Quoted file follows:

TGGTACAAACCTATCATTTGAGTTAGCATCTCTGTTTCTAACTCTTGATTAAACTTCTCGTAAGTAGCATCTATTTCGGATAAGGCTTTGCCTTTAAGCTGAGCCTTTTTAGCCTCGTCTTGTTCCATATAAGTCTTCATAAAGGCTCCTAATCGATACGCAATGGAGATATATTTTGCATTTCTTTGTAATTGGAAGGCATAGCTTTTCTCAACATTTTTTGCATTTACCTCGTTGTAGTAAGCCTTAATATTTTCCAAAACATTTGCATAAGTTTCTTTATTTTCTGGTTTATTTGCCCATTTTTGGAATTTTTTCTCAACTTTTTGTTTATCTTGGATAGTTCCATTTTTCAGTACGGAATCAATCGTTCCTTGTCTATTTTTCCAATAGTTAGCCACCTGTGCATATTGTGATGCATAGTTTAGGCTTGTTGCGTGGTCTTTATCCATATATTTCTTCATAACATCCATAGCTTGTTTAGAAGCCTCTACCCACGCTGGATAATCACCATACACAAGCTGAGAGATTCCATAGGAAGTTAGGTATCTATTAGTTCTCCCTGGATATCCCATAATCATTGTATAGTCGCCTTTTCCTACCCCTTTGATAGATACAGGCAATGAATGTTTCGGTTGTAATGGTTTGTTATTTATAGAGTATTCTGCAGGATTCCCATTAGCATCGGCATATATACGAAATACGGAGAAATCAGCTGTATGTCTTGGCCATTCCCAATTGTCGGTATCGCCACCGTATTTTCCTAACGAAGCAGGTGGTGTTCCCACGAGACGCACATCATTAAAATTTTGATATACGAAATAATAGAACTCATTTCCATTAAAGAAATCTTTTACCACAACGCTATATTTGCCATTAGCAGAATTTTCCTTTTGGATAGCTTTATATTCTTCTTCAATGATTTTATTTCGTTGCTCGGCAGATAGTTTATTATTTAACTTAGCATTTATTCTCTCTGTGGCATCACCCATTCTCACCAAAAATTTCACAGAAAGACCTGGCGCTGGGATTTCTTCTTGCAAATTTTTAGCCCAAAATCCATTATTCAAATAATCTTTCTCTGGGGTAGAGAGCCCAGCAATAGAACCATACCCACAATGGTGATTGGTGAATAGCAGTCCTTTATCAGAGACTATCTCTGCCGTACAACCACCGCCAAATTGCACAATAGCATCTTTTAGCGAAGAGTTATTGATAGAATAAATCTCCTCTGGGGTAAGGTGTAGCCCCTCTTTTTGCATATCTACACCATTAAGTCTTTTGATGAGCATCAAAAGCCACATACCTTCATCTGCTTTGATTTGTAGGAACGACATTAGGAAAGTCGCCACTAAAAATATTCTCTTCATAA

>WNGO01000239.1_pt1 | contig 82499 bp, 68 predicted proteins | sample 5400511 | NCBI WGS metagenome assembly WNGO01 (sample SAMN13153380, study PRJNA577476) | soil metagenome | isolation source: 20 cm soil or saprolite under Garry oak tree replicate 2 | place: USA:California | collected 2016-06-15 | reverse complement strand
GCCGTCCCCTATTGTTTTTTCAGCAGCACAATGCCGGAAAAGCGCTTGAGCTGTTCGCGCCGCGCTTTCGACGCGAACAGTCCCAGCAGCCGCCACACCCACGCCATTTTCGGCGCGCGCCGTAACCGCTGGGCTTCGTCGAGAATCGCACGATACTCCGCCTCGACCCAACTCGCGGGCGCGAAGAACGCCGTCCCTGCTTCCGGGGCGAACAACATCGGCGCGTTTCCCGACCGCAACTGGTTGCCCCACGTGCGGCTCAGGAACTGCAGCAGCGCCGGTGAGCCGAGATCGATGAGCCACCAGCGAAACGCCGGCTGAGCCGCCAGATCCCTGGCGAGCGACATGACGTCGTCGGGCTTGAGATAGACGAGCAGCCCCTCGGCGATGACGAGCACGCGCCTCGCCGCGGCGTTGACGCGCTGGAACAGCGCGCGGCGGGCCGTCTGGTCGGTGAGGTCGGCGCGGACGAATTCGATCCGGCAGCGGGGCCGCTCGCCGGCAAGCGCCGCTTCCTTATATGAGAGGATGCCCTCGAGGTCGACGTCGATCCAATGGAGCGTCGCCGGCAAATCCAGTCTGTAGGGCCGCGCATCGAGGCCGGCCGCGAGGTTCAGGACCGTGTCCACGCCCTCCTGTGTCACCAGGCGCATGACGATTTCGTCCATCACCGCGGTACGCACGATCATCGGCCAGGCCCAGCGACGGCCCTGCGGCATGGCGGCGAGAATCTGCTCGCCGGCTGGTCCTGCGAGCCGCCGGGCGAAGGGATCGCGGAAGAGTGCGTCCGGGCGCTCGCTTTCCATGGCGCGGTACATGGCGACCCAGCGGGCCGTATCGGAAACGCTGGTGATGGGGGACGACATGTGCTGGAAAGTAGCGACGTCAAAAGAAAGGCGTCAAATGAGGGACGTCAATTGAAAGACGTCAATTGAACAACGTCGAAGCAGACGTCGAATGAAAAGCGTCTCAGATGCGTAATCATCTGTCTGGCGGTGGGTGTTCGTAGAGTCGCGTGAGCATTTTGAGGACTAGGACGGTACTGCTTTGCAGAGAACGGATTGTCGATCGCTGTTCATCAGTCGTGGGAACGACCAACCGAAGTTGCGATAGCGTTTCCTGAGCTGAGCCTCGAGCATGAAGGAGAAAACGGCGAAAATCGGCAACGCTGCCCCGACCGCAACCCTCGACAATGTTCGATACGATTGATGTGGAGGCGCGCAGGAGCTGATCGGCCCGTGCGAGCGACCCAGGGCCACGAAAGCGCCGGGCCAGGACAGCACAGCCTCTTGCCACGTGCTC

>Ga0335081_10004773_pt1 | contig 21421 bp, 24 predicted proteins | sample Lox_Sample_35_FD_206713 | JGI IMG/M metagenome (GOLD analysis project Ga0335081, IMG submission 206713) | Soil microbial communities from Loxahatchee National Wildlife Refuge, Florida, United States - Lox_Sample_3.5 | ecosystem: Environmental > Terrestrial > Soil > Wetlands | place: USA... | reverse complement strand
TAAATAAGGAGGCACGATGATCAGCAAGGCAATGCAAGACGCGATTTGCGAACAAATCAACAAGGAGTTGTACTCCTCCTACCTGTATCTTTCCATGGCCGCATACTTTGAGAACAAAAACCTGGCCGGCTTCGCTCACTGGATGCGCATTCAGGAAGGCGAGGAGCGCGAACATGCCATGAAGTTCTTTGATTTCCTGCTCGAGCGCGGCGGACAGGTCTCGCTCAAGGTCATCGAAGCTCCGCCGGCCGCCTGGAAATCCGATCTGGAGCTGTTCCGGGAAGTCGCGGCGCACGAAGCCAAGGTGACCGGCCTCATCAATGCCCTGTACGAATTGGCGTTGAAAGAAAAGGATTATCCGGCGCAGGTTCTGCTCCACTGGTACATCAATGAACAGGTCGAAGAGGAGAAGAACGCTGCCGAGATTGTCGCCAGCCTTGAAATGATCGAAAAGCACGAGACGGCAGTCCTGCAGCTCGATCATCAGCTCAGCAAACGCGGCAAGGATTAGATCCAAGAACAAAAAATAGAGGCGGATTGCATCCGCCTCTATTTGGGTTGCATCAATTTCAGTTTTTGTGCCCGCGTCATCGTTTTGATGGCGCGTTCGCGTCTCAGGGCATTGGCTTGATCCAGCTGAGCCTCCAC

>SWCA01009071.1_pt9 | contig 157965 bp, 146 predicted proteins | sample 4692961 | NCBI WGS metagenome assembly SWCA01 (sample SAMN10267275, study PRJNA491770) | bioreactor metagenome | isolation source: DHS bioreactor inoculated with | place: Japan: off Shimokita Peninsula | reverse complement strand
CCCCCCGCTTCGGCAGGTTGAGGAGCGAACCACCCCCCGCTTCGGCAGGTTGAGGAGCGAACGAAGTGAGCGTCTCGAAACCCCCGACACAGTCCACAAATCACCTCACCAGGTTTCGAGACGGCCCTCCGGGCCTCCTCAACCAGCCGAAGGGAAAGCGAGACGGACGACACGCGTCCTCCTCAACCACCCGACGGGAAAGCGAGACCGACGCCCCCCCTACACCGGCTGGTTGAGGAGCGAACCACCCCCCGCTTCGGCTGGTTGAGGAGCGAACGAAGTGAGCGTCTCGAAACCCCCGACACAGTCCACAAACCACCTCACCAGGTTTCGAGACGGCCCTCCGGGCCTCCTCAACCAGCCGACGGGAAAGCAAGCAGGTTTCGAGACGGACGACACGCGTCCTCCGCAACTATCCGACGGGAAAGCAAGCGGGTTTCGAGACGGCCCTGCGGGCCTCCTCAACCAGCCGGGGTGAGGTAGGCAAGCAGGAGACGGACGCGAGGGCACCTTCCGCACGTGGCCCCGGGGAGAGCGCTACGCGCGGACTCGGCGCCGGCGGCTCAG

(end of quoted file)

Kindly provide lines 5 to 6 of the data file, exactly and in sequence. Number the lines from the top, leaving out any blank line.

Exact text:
TAAATAAGGAGGCACGATGATCAGCAAGGCAATGCAAGACGCGATTTGCGAACAAATCAACAAGGAGTTGTACTCCTCCTACCTGTATCTTTCCATGGCCGCATACTTTGAGAACAAAAACCTGGCCGGCTTCGCTCACTGGATGCGCATTCAGGAAGGCGAGGAGCGCGAACATGCCATGAAGTTCTTTGATTTCCTGCTCGAGCGCGGCGGACAGGTCTCGCTCAAGGTCATCGAAGCTCCGCCGGCCGCCTGGAAATCCGATCTGGAGCTGTTCCGGGAAGTCGCGGCGCACGAAGCCAAGGTGACCGGCCTCATCAATGCCCTGTACGAATTGGCGTTGAAAGAAAAGGATTATCCGGCGCAGGTTCTGCTCCACTGGTACATCAATGAACAGGTCGAAGAGGAGAAGAACGCTGCCGAGATTGTCGCCAGCCTTGAAATGATCGAAAAGCACGAGACGGCAGTCCTGCAGCTCGATCATCAGCTCAGCAAACGCGGCAAGGATTAGATCCAAGAACAAAAAATAGAGGCGGATTGCATCCGCCTCTATTTGGGTTGCATCAATTTCAGTTTTTGTGCCCGCGTCATCGTTTTGATGGCGCGTTCGCGTCTCAGGGCATTGGCTTGATCCAGCTGAGCCTCCAC

>SWCA01009071.1_pt9 | contig 157965 bp, 146 predicted proteins | sample 4692961 | NCBI WGS metagenome assembly SWCA01 (sample SAMN10267275, study PRJNA491770) | bioreactor metagenome | isolation source: DHS bioreactor inoculated with | place: Japan: off Shimokita Peninsula | reverse complement strand